How do I use EasyBCD as bootloader with Windows 8 and UEFI?

I know this question has been asked a lot, but I didn’t find an answer here.

Ubuntu 12.04.2 64-bit was installed offline just a few hours ago on one ext4 partition, and a swap partition was also created.

The installation went fine, but now I can’t get into Ubuntu.

I want to use the Windows 8 boot manager, to select between the two operating systems, so I downloaded EasyBCD and added an entry for Ubuntu.

The entry shows up in the boot manager menu, but when I click on Ubuntu I get the following message:

NST/AutoNeoGrub0.mbr not found

I tried enabling/disabling Secure Boot and restarting, but it still shows that error message.

Boot repair summary Latest boot repair summary

Out of desperation I tried to find a solution myself and reset the BCD configuration via EasyBCD. Now Grub boots fine and Ubuntu too, but I can’t boot Windows 8 anymore.

Then, for whatever reason after installing all updates for Ubuntu, I restarted the system and now I can’t boot into Ubuntu. Only via Live CD and the old Linux entry can I start it.

Here is Solutions:

We have many solutions to this problem, But we recommend you to use the first solution because it is tested & true solution that will 100% work for you.

Solution 1

First, the last I heard, EasyBCD was useless for managing a Windows/Linux dual-boot on an EFI-based computer, so I recommend you stop trying to use it.

Second, given your current situation (as specified in your Update), there are several possible solutions. The two easiest are:

  • Run Boot Repair. I know you said you’ve tried this, but it’s not clear if you’ve tried it since the change to the situation in which you can boot Ubuntu but not Windows. If not, it’s worth trying Boot Repair again.
  • Install my rEFInd boot manager. Installing the Debian package in Ubuntu is the easiest way to do this, although it’s a bit safer to try to use the CD-R or USB flash drive version first, and install the Debian package only if the CD-R/USB flash drive version can boot both your OSes. rEFInd is less finicky about booting Windows than is GRUB, so it might fix the problem.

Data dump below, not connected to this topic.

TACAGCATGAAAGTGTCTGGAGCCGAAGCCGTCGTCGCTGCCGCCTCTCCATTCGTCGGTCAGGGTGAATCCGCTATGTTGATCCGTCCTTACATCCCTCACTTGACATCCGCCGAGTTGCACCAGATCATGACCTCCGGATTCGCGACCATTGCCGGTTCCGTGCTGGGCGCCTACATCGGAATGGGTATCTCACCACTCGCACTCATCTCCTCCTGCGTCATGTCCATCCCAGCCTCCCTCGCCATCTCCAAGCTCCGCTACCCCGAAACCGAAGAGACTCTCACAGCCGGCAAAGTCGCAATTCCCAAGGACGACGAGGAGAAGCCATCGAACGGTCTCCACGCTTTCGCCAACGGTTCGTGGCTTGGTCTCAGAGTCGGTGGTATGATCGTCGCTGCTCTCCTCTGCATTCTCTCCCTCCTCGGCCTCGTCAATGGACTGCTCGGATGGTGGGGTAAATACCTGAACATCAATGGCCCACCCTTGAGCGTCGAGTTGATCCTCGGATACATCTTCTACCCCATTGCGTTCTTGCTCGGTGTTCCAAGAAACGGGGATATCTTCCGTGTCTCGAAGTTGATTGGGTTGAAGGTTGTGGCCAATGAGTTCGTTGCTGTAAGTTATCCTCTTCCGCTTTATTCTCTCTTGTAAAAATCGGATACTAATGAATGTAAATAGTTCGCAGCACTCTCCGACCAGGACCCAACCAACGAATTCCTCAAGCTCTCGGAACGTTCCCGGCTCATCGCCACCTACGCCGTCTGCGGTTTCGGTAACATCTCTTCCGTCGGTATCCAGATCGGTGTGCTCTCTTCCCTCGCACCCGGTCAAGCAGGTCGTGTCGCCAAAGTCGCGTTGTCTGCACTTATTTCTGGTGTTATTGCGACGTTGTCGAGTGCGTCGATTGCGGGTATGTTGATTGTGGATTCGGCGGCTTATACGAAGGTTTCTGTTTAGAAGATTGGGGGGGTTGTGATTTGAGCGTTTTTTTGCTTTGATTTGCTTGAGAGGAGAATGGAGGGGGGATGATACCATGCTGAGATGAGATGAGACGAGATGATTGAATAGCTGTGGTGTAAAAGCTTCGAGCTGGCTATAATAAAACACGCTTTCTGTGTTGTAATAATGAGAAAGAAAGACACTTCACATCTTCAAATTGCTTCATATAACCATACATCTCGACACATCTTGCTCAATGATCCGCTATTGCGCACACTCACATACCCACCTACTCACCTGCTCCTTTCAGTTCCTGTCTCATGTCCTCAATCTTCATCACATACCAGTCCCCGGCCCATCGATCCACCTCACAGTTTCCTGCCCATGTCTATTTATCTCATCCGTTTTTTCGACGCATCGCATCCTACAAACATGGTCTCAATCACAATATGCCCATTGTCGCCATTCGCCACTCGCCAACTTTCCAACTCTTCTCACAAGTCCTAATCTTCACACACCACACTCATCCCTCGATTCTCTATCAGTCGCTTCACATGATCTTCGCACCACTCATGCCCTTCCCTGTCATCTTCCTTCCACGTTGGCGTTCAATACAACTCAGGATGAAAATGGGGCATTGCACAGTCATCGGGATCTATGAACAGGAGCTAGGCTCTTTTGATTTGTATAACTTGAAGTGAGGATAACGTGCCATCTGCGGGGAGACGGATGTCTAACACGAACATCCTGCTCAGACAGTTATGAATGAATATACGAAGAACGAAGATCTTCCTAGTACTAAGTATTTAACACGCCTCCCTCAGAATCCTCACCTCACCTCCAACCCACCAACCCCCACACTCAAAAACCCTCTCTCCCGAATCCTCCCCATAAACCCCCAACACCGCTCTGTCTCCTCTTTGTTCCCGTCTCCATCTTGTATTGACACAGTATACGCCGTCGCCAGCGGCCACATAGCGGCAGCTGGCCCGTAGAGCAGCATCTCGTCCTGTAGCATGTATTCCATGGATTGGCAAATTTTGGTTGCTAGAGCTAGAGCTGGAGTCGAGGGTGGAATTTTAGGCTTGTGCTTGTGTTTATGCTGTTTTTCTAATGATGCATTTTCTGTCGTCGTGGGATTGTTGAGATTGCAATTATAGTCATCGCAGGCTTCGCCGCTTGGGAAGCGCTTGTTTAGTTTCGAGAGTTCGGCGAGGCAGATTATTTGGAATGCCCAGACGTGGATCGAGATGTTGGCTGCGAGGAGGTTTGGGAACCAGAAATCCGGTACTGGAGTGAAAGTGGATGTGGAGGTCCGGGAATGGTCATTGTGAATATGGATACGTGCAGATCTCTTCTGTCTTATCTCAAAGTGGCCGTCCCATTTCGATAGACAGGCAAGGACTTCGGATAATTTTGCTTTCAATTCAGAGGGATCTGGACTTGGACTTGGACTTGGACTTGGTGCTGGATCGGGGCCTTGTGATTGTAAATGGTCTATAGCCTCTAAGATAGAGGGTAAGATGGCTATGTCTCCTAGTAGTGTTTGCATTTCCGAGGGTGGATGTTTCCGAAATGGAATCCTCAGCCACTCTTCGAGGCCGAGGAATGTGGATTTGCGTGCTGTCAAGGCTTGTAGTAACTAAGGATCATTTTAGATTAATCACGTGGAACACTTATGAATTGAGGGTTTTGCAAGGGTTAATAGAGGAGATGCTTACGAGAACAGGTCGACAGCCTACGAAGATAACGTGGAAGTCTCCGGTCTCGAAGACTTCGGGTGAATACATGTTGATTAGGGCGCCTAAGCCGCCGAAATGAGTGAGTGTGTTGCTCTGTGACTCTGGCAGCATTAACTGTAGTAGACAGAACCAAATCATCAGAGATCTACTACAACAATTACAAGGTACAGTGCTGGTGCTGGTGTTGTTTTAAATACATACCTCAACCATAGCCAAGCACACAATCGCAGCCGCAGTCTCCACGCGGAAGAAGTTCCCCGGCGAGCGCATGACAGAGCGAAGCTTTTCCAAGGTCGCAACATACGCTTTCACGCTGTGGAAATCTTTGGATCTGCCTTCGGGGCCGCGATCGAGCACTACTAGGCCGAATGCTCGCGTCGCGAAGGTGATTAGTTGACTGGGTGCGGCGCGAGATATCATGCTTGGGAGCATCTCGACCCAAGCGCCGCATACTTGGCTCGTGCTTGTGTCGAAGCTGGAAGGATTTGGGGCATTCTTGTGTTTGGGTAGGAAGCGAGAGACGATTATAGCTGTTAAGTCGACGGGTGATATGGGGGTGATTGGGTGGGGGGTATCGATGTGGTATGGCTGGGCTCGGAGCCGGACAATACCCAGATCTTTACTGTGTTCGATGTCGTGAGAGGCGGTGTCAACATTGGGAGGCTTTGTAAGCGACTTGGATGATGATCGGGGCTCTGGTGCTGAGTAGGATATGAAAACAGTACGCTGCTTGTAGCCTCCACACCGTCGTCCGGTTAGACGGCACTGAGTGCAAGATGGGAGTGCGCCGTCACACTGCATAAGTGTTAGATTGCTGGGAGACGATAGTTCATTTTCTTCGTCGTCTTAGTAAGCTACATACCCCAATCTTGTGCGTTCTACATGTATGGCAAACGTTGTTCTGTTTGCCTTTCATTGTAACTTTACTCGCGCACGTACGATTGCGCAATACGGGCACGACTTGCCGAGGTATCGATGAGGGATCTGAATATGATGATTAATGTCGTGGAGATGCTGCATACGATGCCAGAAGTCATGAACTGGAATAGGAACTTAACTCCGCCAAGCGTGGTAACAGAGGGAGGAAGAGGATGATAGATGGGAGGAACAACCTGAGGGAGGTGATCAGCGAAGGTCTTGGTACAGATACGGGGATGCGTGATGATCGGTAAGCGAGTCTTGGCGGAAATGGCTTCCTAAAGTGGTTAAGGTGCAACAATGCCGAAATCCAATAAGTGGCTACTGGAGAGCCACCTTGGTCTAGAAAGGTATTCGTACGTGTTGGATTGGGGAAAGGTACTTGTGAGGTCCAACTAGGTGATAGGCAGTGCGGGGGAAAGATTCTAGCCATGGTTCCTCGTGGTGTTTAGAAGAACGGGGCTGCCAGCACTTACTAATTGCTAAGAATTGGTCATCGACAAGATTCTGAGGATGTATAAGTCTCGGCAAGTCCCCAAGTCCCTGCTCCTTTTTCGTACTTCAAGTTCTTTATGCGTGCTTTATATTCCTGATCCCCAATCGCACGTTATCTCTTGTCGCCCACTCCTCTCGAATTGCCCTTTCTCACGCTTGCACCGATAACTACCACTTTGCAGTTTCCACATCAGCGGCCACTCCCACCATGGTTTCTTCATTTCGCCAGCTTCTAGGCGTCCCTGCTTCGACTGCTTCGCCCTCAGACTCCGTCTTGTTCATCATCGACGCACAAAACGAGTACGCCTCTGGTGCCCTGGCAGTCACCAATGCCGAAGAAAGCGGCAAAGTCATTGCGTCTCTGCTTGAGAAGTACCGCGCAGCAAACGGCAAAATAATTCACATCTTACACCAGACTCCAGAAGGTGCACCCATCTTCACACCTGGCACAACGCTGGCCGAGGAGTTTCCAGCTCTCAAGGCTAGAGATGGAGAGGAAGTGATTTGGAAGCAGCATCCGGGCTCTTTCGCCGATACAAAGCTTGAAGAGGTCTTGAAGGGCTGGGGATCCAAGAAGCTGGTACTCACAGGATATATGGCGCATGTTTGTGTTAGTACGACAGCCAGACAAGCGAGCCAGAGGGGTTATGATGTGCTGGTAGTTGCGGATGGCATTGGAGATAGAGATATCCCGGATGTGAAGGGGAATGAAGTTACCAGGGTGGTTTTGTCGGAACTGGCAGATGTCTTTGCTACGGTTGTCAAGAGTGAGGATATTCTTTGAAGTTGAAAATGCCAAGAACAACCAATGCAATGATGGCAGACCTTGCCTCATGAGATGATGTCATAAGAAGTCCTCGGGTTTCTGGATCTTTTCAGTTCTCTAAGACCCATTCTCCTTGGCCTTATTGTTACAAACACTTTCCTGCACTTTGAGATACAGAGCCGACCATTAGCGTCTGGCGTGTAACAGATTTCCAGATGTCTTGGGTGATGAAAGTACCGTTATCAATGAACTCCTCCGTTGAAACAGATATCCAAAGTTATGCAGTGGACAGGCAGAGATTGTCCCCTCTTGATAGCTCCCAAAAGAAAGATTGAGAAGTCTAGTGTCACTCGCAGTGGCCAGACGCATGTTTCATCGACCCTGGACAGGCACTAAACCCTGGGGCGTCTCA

If neither of these methods fixes your problem, please post back with a fresh URL for your latest Boot Repair run.


Update: First, be sure that Secure Boot is disabled.

Next, are you able to boot via the rEFInd USB flash drive or CD-R image? If so, try this:

  1. Boot to Linux.
  2. Open a Terminal window.
  3. In the Terminal, type sudo efibootmgr to find all your current boot entries.
  4. In the Terminal, type sudo efibootmgr -b 0000 -B. This deletes the Boot0000 entry.
  5. Repeat step #4, replacing 0000 with each Boot#### number identified in step #3. (Your Boot Repair output suggests you’ll have 0000, 0001, 0002, 0004, 0005, 0007, 0008, 2001, 2002, and 2003.
  6. Type sudo efibootmgr -c -p 2 -l "\EFI\ubuntu\grubx64.efi" -L "Ubuntu". Note the backslashes used as directory separators.
  7. If you’ve installed rEFInd to the hard disk after running the last Boot Repair, type sudo efibootmgr -c -p 2 -l "\EFI\refind\refind_x64.efi" -L "rEFInd".
  8. Reboot.

If all goes well, rEFInd should pop up, or at least GRUB, and you should be able to boot both Linux and Windows.

If the rEFInd CD-R or USB flash drive doesn’t work, you could try the same from a Linux live CD that’s booted in EFI mode.

Note: Use and implement solution 1 because this method fully tested our system.
Thank you 🙂

All methods was sourced from stackoverflow.com or stackexchange.com, is licensed under cc by-sa 2.5, cc by-sa 3.0 and cc by-sa 4.0

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